Suma (須磨) family name, Toshiyuki (利之) first name, (1920-1992)
Toshiyuki Suma played an important role in the formation of post-war SM culture. Suma did editorial work for early SM magazines such as Kitan Club, Uramado, SM Collector, Abu Hunter and SM Kitan. He is also famous for his SM illustrations and left behind a large body of work as a writer and kinbakushi.
Illustrator, Editor, Writer, Kinbakushi.
須磨利之(Japanese), Reiko Kita, Ko Minomura, Kyoji Minota, Eijiro Takenaka, Kikuzo Ima, etc..
Since it is believed that Suma's autobiographies include some invented anecdotes, the biographical data below could contain inaccuracies. Therefore, the following biography may be corrected in the future.
1920: Born in Kyoto to a family that ran a printing business out of their home[※ 1].
1932(c): As a child, he encounters Seiu Ito's torment art in the book Documentation on Abnormal Customs, which he found in his grandfather's book collection[※ 1][※ 2].
1930s: Leaves the Kyoto School of Fine Arts at mid term and became the live-in apprentice to the Japanese painter Baisen Kobayashi[※ 1][※ 2].
1939: May. Volunteers for the Navy in Maizuru, Kyoto[※ 3].
1944: Mar 18. Suma's ship, the Hokuriku Maru, sinks in the Bashi Channel.
1945(c): Suma is discharged from the Navy and wanders across Japan and was employed at various jobs before becoming an editorial reporter for the evening newspaper Central Kyoto News.[※ 2].
1947: Summer. Kiyoshi Sugiyama, who worked at the Central Kyoto News, takes Suma to the editorial office of Kitan Club (Akebono Shobo), which gave Suma a chance to begin drawing illustrations for Kitan Club. There were other irregularly published pulp magazines besides Kitan Club, and Suma drew illustrations for Jouen Shin-syu and others as well.[※ 2].
1950: The name "Reiko Kita" and "Toshiyuki Suma" begins to appear on Kitan Club.
1951: Dec. Begins full participation at Kitan Club.
1952: Kitan Club changes from a size of A5 to B5 and promoted its "abnormal" content.
1953: Resigns from Kitan Club and published the private fanzine called "Tanoshimi Soushi"[※ 2]. Reiko Kita's art appears in the December issue of Fuzoku Soushi.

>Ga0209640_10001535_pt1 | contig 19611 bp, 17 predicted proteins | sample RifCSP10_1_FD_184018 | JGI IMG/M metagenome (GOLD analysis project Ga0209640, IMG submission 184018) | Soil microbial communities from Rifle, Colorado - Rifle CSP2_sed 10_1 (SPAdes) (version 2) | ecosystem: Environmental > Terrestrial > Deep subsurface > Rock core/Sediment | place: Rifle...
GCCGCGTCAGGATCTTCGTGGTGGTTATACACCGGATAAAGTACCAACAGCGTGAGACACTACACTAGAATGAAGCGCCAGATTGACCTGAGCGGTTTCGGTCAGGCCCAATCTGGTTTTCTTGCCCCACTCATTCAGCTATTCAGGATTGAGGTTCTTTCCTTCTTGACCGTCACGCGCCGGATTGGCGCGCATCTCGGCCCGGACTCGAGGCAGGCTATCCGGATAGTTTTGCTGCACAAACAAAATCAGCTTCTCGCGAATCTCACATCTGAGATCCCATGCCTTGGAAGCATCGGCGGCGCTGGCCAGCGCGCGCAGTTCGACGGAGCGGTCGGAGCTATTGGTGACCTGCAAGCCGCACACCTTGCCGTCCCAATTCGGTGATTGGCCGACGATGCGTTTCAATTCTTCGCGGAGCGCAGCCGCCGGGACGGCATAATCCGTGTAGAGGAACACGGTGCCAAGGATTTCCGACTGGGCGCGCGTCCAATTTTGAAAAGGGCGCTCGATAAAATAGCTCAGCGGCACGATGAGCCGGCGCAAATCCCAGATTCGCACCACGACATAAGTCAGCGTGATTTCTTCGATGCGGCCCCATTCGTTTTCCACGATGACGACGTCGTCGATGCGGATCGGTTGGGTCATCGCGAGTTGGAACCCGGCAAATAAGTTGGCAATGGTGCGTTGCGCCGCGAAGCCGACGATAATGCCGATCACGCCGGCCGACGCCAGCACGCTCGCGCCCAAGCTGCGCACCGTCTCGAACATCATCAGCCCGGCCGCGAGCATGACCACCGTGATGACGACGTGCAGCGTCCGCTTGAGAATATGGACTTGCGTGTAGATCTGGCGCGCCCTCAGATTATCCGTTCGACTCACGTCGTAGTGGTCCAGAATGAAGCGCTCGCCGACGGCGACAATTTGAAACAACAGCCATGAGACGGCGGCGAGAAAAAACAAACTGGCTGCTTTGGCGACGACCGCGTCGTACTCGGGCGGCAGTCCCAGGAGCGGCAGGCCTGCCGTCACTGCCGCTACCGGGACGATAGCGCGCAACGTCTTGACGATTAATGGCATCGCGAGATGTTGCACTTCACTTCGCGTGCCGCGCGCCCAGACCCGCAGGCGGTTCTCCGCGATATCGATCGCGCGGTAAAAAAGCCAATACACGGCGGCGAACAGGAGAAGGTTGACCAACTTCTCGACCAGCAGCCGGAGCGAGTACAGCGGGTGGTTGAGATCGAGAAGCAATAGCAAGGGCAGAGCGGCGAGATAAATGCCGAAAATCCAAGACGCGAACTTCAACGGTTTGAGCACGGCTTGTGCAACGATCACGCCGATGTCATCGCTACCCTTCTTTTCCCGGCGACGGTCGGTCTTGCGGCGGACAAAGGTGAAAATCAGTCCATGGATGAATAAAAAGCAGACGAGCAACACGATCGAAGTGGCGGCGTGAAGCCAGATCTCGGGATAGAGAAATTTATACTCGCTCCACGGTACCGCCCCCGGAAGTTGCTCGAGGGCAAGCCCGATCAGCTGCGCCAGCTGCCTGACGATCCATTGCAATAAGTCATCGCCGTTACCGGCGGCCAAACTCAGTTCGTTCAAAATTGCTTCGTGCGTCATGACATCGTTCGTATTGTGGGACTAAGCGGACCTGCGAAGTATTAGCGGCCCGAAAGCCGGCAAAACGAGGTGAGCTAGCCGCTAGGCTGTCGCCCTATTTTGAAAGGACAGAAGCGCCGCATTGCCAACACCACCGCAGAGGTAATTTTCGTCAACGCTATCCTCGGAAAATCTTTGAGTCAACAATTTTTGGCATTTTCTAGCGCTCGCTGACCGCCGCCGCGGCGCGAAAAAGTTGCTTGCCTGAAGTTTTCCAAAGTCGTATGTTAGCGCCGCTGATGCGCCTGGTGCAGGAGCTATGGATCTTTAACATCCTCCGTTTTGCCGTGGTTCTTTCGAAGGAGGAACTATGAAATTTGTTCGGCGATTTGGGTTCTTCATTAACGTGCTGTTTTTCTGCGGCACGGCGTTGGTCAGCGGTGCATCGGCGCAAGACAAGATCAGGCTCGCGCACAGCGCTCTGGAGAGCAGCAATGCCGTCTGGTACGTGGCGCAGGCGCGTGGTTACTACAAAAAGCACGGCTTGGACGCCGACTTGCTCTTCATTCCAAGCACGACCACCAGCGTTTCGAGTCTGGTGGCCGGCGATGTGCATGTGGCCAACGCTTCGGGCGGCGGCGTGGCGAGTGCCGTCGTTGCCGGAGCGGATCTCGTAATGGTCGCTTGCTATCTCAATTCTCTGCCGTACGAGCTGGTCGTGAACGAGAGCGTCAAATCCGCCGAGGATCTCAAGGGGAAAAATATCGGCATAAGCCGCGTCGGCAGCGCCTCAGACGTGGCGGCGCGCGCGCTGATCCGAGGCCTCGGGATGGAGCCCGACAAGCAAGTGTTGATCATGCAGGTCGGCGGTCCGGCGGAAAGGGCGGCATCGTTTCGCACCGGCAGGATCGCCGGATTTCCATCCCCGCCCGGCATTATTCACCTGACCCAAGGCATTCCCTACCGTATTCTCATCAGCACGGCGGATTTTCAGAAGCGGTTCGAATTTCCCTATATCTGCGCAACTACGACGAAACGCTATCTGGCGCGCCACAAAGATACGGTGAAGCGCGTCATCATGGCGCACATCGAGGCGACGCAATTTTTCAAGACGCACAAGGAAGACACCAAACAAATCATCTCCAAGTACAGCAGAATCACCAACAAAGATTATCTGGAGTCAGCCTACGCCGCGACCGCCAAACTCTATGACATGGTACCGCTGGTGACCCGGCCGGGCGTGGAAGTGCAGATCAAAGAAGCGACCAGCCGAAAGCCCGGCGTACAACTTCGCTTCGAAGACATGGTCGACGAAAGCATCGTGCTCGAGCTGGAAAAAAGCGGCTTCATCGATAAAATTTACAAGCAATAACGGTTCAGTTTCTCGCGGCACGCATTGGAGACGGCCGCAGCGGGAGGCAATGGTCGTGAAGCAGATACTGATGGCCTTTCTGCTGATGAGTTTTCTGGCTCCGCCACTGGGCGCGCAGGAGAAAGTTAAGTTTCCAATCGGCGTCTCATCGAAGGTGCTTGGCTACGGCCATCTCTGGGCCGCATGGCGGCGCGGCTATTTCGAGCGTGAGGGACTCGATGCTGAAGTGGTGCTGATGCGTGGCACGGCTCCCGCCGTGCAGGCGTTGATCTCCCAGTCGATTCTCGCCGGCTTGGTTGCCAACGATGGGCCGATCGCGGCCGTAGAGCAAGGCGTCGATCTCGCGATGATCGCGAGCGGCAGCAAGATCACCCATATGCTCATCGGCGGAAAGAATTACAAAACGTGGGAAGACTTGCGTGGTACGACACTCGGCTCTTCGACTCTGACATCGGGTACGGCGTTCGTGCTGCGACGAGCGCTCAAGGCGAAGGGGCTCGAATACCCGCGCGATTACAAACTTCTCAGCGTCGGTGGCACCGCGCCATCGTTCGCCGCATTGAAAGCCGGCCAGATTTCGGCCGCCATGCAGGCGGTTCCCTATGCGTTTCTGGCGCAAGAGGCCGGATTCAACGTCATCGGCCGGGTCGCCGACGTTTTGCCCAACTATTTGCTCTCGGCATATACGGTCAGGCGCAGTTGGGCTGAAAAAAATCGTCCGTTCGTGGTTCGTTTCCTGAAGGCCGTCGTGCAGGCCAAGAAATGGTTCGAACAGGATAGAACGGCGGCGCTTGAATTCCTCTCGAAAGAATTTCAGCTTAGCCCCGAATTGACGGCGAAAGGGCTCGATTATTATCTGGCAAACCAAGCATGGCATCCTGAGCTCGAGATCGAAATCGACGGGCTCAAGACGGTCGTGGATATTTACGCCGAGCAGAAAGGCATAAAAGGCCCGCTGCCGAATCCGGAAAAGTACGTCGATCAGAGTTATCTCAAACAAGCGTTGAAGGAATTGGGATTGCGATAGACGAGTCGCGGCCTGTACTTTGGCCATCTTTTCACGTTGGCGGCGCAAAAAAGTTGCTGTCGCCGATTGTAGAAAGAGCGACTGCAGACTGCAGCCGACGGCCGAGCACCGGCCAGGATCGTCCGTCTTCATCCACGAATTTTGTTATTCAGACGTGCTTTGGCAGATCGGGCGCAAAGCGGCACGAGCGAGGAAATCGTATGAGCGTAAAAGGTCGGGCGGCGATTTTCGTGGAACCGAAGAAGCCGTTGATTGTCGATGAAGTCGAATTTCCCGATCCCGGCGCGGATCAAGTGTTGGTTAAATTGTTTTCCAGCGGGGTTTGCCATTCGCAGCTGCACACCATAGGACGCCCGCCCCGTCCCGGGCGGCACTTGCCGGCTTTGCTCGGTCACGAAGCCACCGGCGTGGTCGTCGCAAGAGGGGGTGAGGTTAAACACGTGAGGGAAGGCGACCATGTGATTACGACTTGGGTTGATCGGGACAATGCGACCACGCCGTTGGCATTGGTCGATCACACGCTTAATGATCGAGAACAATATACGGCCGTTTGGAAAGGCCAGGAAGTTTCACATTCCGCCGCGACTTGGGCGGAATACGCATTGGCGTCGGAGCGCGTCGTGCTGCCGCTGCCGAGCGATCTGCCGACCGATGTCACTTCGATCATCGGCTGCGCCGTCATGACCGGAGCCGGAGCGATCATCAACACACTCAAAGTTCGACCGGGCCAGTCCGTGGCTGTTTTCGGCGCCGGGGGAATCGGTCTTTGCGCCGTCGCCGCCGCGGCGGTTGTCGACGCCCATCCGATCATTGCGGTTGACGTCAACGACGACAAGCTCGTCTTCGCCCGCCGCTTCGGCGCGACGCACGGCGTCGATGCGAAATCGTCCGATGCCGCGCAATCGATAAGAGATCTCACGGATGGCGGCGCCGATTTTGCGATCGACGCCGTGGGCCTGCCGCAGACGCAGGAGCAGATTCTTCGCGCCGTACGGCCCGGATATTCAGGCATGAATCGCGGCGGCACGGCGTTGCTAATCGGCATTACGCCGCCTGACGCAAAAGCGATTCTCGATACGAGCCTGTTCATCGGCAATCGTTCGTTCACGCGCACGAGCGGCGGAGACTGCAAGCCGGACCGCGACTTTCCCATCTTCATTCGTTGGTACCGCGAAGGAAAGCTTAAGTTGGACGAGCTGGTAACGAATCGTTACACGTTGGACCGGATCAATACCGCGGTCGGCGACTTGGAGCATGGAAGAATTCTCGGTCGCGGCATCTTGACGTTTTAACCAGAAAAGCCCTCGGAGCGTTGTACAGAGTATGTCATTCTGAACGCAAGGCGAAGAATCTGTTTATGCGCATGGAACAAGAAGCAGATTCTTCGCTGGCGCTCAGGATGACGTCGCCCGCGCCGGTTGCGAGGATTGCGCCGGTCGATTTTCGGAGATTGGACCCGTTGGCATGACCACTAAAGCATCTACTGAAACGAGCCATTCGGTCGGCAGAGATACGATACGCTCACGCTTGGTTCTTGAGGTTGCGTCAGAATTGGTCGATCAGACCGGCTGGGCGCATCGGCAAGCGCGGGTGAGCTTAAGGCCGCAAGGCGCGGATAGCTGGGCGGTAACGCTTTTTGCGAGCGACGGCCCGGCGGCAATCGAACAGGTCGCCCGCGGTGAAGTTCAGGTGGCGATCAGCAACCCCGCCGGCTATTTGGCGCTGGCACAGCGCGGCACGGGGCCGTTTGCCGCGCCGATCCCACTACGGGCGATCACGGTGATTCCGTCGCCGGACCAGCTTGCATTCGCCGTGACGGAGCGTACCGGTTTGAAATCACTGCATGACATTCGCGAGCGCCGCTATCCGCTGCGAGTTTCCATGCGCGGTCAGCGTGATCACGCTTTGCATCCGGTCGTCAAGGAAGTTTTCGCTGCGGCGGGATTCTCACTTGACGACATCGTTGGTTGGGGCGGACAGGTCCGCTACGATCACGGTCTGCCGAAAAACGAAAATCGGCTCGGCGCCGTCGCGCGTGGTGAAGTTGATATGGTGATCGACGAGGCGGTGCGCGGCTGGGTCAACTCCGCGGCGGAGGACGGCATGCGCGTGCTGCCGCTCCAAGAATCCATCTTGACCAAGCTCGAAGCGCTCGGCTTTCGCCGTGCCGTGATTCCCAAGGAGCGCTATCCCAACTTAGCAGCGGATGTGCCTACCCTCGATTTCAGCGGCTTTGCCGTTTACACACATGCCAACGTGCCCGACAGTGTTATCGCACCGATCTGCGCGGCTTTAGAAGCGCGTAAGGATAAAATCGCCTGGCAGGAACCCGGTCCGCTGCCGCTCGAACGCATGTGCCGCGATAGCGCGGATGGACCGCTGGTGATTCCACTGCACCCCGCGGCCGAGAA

1954: Travels to Tokyo in the autumn of 1954[※ 4]. He meets Seiu Ito in person for the first time.[※ 1][※ 2]
1955: With the cancellation of Fuzoku Soushi, Suma begins working for Amatoria magazine (published by Kubo Shoten), and he launched Kappa the predecessor of Uramado.[※ 2].
1956: Founds Uramado magazine, published through Kubo Shoten[※ 5].
1959: Intesifies his association with Oniroku Dan around this time[Citation needed].
1960: Uramado changes from edge binding to inner binding and championed the "abnormal magazine."
1961: Hiroshi Urado participates in Uramado's editing room.
1962: Passes the editorial baton to Chimuo Nureki, who becomes Uramado's new editor-in-chief. Works on editing Light and the girls' magazine Lyric Literature[※ 2].
1970: Suma and Chimuo Nureki leave Kubo Shoten and founded Abu Production, where Suma was an executive head. They published Abment which terminated in Sep. 1970.
1970: Involved in the foundation of SM Select.
1971: Involved in the foundation of SM Collector.
1970s: Suffers a cerebral aneurysm; received treatment at Spring Sanatorium in Shichi-zawa, Atsuki city, Kanawaga[※ 5].
1989: Syoichi Yoshimura makes the documentary video "Jouen - The world of Ko Minomura". Director Haruki Yukimura. Appearances by Chimuo Nureki, Oniroku Dan, Tetsuro Sakuragi, Go Arisue, Yoji Muku and Syoichi Yoshimura.
1992: Passes away at the age of 72.
Suma's nomme de plume of "Minomura Ko" was taken from the Malaysian expression, "A little rest."[※ 5].
It seems that Suma was commissioned by Edogawa Ranpo to paint a boy's picture.[※ 4]
There is a tape recording of war anecdotes exchanged between Terayama Shuuji and Suma Toshiyuki.[※ 4]
Toshiyuki Suma was a boxing fan. One day, Suma took Chimuo Nureki to a bar called Tako Beya (Tako Room, which means cramped quarter) and told him, "This is a bar run by Kappa Seisaku (Hachiro Tako), a former domestic boxing champion."[※ 6]